Referenced by
Citing PatentFiling datePublication dateApplicantTitle
US3113061 *Jan 4, 1961Dec 3, 1963Darworth IncMethod of making a glass reinforced fibrous web
US3142604 *Mar 6, 1961Jul 28, 1964Jennings Engineering CompanyApparatus for making non-woven pile fabrics
US3207417 *Jun 11, 1963Sep 21, 1965Waldorf Paper Prod CoTear strip carton
US3263807 *Mar 14, 1963Aug 2, 1966Gen Foods CorpPackage
US3283672 *Jul 2, 1965Nov 8, 1966Bemis Co IncBag
US3323707 *Feb 15, 1966Jun 6, 1967King Leonard HTear-open package
US3368740 *Jan 17, 1967Feb 13, 1968Tower Packaging CompanySheet material with film tear line
US3458377 *Oct 11, 1965Jul 29, 1969Procter & GambleMethod of forming tear tapes on plastic packaging material
US3462332 *Oct 20, 1965Aug 19, 1969High Polymer Chem Ind LtdMethod of continuously providing a fastener on a thermoplastic film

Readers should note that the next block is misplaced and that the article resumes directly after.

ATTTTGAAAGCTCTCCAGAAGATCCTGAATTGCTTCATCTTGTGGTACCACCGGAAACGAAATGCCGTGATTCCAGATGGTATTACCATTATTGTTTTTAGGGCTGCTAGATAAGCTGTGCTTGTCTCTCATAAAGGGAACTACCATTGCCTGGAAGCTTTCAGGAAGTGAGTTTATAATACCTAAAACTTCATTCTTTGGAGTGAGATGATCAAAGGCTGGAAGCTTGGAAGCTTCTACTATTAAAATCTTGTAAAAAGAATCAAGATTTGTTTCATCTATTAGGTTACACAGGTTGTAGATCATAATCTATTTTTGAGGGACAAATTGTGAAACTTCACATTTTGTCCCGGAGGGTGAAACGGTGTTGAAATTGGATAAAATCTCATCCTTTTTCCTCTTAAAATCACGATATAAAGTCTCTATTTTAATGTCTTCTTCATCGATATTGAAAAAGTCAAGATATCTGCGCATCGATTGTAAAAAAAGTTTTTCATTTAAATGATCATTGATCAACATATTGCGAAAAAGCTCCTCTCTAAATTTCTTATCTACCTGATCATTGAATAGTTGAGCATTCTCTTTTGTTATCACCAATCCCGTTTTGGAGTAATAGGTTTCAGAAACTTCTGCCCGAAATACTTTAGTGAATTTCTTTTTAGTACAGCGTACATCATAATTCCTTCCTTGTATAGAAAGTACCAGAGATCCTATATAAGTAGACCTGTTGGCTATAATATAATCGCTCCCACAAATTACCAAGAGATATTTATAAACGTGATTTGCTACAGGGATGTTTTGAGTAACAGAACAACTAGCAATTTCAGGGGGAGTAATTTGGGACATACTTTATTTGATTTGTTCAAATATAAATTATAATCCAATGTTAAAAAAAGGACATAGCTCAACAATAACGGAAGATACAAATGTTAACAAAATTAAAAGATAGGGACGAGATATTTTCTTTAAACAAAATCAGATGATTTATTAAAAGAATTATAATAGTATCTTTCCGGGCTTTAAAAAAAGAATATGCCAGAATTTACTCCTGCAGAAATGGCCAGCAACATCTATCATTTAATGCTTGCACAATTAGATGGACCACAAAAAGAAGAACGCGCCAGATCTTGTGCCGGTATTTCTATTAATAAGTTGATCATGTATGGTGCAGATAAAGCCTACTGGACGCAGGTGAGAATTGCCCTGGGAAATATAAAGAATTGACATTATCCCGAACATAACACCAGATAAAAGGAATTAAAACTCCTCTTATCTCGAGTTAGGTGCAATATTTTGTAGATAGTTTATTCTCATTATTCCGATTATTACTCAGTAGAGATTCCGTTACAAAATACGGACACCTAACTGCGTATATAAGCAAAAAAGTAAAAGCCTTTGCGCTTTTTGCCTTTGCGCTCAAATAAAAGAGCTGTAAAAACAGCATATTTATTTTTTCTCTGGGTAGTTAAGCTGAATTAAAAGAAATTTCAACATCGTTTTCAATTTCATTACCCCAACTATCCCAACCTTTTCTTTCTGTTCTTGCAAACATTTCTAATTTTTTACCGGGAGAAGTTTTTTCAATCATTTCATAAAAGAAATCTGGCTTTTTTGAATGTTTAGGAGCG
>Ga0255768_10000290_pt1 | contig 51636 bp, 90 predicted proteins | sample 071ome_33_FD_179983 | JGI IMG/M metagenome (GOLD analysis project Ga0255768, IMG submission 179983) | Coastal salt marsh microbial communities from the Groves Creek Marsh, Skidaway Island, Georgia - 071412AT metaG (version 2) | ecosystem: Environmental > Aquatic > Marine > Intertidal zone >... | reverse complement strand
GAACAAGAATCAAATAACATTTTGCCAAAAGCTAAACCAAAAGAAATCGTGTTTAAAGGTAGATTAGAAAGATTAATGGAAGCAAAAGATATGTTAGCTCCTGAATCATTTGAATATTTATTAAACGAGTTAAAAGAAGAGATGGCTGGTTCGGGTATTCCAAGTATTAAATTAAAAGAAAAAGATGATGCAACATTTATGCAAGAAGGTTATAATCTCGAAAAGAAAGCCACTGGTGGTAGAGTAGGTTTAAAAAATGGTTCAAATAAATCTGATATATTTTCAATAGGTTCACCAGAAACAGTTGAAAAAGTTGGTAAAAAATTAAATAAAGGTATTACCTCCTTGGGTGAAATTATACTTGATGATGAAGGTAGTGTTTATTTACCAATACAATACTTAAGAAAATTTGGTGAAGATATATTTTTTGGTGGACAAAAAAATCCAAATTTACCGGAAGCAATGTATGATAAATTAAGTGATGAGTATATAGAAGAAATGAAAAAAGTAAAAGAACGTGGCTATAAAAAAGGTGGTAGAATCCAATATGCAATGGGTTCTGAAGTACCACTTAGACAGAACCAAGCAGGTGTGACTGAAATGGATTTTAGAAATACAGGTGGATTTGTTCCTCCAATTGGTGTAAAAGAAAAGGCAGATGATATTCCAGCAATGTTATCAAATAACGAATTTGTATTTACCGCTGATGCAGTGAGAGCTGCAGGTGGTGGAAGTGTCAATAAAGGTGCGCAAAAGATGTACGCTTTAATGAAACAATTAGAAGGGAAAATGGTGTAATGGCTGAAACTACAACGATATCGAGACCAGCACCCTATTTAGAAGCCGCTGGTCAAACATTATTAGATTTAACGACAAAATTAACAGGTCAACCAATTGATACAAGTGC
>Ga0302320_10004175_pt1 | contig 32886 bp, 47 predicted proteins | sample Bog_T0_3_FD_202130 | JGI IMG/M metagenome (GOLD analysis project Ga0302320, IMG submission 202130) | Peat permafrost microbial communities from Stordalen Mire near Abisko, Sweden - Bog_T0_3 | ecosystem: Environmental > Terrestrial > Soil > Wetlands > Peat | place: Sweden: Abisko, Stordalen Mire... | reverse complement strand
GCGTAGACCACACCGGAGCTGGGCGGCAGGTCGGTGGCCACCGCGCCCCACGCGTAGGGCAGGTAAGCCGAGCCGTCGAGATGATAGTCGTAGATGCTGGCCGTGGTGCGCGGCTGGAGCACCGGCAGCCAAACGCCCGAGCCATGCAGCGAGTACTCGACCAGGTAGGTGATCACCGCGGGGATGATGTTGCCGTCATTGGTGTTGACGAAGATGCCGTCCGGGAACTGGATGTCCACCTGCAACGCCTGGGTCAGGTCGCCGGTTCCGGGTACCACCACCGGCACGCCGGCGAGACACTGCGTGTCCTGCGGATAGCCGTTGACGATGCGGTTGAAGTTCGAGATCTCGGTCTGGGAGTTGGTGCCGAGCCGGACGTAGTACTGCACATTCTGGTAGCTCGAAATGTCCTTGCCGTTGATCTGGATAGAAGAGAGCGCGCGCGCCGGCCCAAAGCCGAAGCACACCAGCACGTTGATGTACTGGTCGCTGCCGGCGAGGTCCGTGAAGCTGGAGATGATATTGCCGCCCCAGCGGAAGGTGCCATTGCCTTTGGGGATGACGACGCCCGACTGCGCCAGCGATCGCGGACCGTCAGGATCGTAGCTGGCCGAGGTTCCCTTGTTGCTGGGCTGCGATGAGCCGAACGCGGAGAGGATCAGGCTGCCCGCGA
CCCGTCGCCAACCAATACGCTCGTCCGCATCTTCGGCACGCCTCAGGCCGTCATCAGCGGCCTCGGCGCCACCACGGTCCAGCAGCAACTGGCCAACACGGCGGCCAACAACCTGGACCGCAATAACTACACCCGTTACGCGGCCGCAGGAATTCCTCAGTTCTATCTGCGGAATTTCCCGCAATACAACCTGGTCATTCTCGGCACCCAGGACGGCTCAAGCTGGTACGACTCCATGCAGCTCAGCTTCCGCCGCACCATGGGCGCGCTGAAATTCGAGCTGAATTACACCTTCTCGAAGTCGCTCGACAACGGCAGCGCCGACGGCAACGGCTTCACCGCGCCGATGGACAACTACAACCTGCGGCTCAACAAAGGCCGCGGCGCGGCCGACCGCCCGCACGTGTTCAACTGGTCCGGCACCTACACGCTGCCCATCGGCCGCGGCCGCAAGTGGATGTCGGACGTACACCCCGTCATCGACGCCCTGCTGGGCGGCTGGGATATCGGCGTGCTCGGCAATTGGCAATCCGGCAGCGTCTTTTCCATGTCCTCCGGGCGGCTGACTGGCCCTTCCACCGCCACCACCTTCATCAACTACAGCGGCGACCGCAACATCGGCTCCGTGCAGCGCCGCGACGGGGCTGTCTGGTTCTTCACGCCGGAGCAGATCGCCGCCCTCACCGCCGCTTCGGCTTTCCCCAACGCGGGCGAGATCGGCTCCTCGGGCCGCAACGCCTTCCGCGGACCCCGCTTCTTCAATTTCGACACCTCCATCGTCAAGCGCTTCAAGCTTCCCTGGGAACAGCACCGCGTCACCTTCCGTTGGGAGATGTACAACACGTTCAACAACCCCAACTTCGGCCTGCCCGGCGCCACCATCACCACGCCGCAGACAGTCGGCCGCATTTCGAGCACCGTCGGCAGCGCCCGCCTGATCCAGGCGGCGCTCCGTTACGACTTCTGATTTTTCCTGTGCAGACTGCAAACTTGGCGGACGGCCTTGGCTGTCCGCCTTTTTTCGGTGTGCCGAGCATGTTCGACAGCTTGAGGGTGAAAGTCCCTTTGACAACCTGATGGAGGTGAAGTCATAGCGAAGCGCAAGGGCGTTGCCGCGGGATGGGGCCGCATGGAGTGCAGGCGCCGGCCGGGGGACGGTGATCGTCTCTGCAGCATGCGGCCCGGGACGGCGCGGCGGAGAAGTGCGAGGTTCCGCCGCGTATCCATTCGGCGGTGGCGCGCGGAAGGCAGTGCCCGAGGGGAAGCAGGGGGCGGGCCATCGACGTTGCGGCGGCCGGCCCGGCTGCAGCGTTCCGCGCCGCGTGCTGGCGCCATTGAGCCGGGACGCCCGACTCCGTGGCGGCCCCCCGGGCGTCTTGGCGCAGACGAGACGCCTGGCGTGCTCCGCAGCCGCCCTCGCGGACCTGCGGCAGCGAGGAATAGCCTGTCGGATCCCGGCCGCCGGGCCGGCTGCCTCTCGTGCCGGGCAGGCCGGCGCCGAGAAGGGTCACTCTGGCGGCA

US3494538 *Nov 30, 1967Feb 10, 1970Reynolds Metals CoTear string assembly for containers
US3535409 *Nov 13, 1967Oct 20, 1970Tower ProductsMethod of making sheet material with film tear line
US3892057 *Oct 11, 1973Jul 1, 1975Ici LtdPackaging method and apparatus
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US3904468 *Aug 30, 1973Sep 9, 1975Minigrip IncMethod of making a flexible closure
US3932257 *Aug 31, 1973Jan 13, 1976Takashi NoguchiMechanism for making a flexible closure
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Classifications
U.S. Classification428/43, 156/178, 264/173.1, 427/398.2, 156/244.25, 264/248, 264/171.13, 264/167, 493/381, 428/192, 156/167
International ClassificationB65D75/52, B65D75/66, B29C37/00, B29C70/82, B29C65/02, B29C70/00
Cooperative ClassificationB65D75/66, B29C37/0057, B29C65/028, B29C70/82
European ClassificationB29C70/82, B65D75/66, B29C65/02T10